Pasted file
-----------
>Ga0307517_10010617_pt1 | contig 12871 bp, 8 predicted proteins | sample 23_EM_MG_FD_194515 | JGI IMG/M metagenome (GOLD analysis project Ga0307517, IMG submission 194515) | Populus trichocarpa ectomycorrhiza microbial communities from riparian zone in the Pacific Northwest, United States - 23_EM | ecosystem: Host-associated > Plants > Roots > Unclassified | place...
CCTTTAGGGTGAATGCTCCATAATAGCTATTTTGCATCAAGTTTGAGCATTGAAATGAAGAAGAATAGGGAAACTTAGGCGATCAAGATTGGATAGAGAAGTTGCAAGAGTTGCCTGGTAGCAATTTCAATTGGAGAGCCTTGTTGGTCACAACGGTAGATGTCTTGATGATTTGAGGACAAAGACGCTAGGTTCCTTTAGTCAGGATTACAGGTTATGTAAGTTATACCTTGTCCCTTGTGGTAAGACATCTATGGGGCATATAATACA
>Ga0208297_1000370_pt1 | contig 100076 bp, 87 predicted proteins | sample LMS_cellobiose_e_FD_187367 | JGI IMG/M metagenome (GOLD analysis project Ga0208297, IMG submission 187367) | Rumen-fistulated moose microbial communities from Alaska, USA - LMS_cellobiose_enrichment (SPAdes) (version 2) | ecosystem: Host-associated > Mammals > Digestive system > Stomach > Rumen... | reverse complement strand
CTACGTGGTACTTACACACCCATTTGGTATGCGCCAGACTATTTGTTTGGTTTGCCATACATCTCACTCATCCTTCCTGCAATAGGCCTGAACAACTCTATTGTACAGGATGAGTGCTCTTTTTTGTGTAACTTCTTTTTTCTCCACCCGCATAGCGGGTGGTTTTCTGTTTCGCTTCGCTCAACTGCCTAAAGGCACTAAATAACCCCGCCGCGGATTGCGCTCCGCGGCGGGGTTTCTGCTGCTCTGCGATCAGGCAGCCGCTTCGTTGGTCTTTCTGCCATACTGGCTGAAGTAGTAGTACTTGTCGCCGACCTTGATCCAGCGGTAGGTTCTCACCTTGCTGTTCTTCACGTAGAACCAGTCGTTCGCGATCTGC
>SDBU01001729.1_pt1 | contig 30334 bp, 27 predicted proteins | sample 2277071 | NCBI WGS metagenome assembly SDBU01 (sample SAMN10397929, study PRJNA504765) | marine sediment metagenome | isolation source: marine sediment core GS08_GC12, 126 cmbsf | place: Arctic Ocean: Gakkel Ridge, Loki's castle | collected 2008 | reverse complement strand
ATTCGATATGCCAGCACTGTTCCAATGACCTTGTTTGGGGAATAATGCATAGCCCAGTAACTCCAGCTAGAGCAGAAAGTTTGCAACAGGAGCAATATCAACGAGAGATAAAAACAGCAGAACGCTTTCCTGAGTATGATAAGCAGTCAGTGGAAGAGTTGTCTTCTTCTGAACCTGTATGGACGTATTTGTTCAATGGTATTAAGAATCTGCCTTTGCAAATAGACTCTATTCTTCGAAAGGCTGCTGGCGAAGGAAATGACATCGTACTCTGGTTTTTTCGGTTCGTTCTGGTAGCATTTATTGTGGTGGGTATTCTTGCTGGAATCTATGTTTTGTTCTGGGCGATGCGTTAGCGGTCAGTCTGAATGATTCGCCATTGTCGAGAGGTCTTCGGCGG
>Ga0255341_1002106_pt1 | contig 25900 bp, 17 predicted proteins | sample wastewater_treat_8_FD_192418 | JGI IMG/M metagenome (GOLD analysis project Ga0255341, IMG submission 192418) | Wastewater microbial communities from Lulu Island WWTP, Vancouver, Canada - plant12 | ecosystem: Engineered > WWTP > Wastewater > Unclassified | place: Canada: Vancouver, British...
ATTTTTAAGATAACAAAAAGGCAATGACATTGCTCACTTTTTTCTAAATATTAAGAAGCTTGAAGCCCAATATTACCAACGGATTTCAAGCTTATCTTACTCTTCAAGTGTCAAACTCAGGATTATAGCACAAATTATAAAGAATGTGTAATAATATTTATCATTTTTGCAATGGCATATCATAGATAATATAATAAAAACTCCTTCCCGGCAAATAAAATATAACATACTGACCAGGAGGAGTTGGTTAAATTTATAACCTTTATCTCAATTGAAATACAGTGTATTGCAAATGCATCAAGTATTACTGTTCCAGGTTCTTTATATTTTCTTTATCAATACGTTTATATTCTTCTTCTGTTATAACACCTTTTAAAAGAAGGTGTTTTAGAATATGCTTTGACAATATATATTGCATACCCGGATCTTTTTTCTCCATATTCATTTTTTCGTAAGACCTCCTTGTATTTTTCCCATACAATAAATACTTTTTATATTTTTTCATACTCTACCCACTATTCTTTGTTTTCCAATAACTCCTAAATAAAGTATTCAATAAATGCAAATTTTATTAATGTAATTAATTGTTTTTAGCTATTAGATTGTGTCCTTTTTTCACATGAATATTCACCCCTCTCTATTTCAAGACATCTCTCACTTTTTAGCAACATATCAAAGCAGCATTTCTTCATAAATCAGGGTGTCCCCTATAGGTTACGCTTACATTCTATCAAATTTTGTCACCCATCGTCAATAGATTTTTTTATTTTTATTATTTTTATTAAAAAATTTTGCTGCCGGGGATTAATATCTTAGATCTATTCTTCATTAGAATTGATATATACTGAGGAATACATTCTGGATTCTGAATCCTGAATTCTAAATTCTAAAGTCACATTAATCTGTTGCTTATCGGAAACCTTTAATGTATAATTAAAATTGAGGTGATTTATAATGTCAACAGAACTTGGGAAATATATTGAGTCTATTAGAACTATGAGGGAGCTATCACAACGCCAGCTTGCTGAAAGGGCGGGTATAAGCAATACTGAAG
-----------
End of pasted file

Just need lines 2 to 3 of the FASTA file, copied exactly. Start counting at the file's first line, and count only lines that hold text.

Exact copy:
CCTTTAGGGTGAATGCTCCATAATAGCTATTTTGCATCAAGTTTGAGCATTGAAATGAAGAAGAATAGGGAAACTTAGGCGATCAAGATTGGATAGAGAAGTTGCAAGAGTTGCCTGGTAGCAATTTCAATTGGAGAGCCTTGTTGGTCACAACGGTAGATGTCTTGATGATTTGAGGACAAAGACGCTAGGTTCCTTTAGTCAGGATTACAGGTTATGTAAGTTATACCTTGTCCCTTGTGGTAAGACATCTATGGGGCATATAATACA
>Ga0208297_1000370_pt1 | contig 100076 bp, 87 predicted proteins | sample LMS_cellobiose_e_FD_187367 | JGI IMG/M metagenome (GOLD analysis project Ga0208297, IMG submission 187367) | Rumen-fistulated moose microbial communities from Alaska, USA - LMS_cellobiose_enrichment (SPAdes) (version 2) | ecosystem: Host-associated > Mammals > Digestive system > Stomach > Rumen... | reverse complement strand